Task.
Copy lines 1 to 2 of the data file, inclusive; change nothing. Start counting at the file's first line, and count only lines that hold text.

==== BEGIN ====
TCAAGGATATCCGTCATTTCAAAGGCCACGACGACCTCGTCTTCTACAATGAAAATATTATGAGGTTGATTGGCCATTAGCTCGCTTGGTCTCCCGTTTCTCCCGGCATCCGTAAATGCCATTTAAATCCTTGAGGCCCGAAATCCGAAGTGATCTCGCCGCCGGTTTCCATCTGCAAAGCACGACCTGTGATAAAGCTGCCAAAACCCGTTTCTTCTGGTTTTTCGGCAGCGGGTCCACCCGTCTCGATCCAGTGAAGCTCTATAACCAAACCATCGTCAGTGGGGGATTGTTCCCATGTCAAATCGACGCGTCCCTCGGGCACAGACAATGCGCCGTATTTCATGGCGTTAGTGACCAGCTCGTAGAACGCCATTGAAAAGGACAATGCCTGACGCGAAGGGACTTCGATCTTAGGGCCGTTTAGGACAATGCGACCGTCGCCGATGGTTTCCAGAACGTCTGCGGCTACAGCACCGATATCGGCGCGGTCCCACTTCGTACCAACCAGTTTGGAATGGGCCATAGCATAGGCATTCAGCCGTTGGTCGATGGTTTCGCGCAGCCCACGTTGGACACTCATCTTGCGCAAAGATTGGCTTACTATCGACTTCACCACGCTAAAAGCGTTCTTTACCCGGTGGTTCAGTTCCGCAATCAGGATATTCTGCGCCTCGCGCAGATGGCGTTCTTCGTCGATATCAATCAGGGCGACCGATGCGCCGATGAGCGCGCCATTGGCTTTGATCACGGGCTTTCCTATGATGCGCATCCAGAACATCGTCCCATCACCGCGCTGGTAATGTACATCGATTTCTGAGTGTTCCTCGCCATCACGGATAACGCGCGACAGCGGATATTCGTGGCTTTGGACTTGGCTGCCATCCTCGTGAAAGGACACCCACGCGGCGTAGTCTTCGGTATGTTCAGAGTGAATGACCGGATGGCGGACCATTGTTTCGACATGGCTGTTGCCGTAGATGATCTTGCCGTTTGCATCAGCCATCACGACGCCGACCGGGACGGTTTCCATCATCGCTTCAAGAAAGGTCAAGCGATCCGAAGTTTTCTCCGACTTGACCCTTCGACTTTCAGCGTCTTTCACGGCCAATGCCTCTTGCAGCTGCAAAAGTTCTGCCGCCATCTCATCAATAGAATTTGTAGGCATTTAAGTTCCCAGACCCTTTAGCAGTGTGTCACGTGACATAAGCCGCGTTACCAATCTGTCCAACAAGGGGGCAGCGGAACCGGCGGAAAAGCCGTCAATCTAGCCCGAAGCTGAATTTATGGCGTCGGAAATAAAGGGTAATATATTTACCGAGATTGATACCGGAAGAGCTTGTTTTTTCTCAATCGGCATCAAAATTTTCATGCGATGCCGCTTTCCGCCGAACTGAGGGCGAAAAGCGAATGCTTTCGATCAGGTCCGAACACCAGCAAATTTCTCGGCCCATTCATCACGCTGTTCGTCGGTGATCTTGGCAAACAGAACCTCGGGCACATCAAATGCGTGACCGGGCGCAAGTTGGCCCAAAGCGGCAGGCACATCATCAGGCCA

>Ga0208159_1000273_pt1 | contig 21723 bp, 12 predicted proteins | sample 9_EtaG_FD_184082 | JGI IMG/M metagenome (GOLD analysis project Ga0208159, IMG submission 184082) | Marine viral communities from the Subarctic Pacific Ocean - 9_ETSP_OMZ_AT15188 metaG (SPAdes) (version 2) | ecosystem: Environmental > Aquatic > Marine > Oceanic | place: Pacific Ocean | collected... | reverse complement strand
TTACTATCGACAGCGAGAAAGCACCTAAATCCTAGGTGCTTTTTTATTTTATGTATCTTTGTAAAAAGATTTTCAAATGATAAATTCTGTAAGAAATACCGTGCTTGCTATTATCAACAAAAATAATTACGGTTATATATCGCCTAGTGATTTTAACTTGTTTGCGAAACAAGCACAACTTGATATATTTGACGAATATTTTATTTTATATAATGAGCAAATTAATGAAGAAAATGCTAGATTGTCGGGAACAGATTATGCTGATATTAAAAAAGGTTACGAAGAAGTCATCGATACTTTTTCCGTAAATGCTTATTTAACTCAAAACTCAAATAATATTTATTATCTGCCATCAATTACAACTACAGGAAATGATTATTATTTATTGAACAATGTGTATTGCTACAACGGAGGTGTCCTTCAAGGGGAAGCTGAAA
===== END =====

TCAAGGATATCCGTCATTTCAAAGGCCACGACGACCTCGTCTTCTACAATGAAAATATTATGAGGTTGATTGGCCATTAGCTCGCTTGGTCTCCCGTTTCTCCCGGCATCCGTAAATGCCATTTAAATCCTTGAGGCCCGAAATCCGAAGTGATCTCGCCGCCGGTTTCCATCTGCAAAGCACGACCTGTGATAAAGCTGCCAAAACCCGTTTCTTCTGGTTTTTCGGCAGCGGGTCCACCCGTCTCGATCCAGTGAAGCTCTATAACCAAACCATCGTCAGTGGGGGATTGTTCCCATGTCAAATCGACGCGTCCCTCGGGCACAGACAATGCGCCGTATTTCATGGCGTTAGTGACCAGCTCGTAGAACGCCATTGAAAAGGACAATGCCTGACGCGAAGGGACTTCGATCTTAGGGCCGTTTAGGACAATGCGACCGTCGCCGATGGTTTCCAGAACGTCTGCGGCTACAGCACCGATATCGGCGCGGTCCCACTTCGTACCAACCAGTTTGGAATGGGCCATAGCATAGGCATTCAGCCGTTGGTCGATGGTTTCGCGCAGCCCACGTTGGACACTCATCTTGCGCAAAGATTGGCTTACTATCGACTTCACCACGCTAAAAGCGTTCTTTACCCGGTGGTTCAGTTCCGCAATCAGGATATTCTGCGCCTCGCGCAGATGGCGTTCTTCGTCGATATCAATCAGGGCGACCGATGCGCCGATGAGCGCGCCATTGGCTTTGATCACGGGCTTTCCTATGATGCGCATCCAGAACATCGTCCCATCACCGCGCTGGTAATGTACATCGATTTCTGAGTGTTCCTCGCCATCACGGATAACGCGCGACAGCGGATATTCGTGGCTTTGGACTTGGCTGCCATCCTCGTGAAAGGACACCCACGCGGCGTAGTCTTCGGTATGTTCAGAGTGAATGACCGGATGGCGGACCATTGTTTCGACATGGCTGTTGCCGTAGATGATCTTGCCGTTTGCATCAGCCATCACGACGCCGACCGGGACGGTTTCCATCATCGCTTCAAGAAAGGTCAAGCGATCCGAAGTTTTCTCCGACTTGACCCTTCGACTTTCAGCGTCTTTCACGGCCAATGCCTCTTGCAGCTGCAAAAGTTCTGCCGCCATCTCATCAATAGAATTTGTAGGCATTTAAGTTCCCAGACCCTTTAGCAGTGTGTCACGTGACATAAGCCGCGTTACCAATCTGTCCAACAAGGGGGCAGCGGAACCGGCGGAAAAGCCGTCAATCTAGCCCGAAGCTGAATTTATGGCGTCGGAAATAAAGGGTAATATATTTACCGAGATTGATACCGGAAGAGCTTGTTTTTTCTCAATCGGCATCAAAATTTTCATGCGATGCCGCTTTCCGCCGAACTGAGGGCGAAAAGCGAATGCTTTCGATCAGGTCCGAACACCAGCAAATTTCTCGGCCCATTCATCACGCTGTTCGTCGGTGATCTTGGCAAACAGAACCTCGGGCACATCAAATGCGTGACCGGGCGCAAGTTGGCCCAAAGCGGCAGGCACATCATCAGGCCA

>Ga0208159_1000273_pt1 | contig 21723 bp, 12 predicted proteins | sample 9_EtaG_FD_184082 | JGI IMG/M metagenome (GOLD analysis project Ga0208159, IMG submission 184082) | Marine viral communities from the Subarctic Pacific Ocean - 9_ETSP_OMZ_AT15188 metaG (SPAdes) (version 2) | ecosystem: Environmental > Aquatic > Marine > Oceanic | place: Pacific Ocean | collected... | reverse complement strand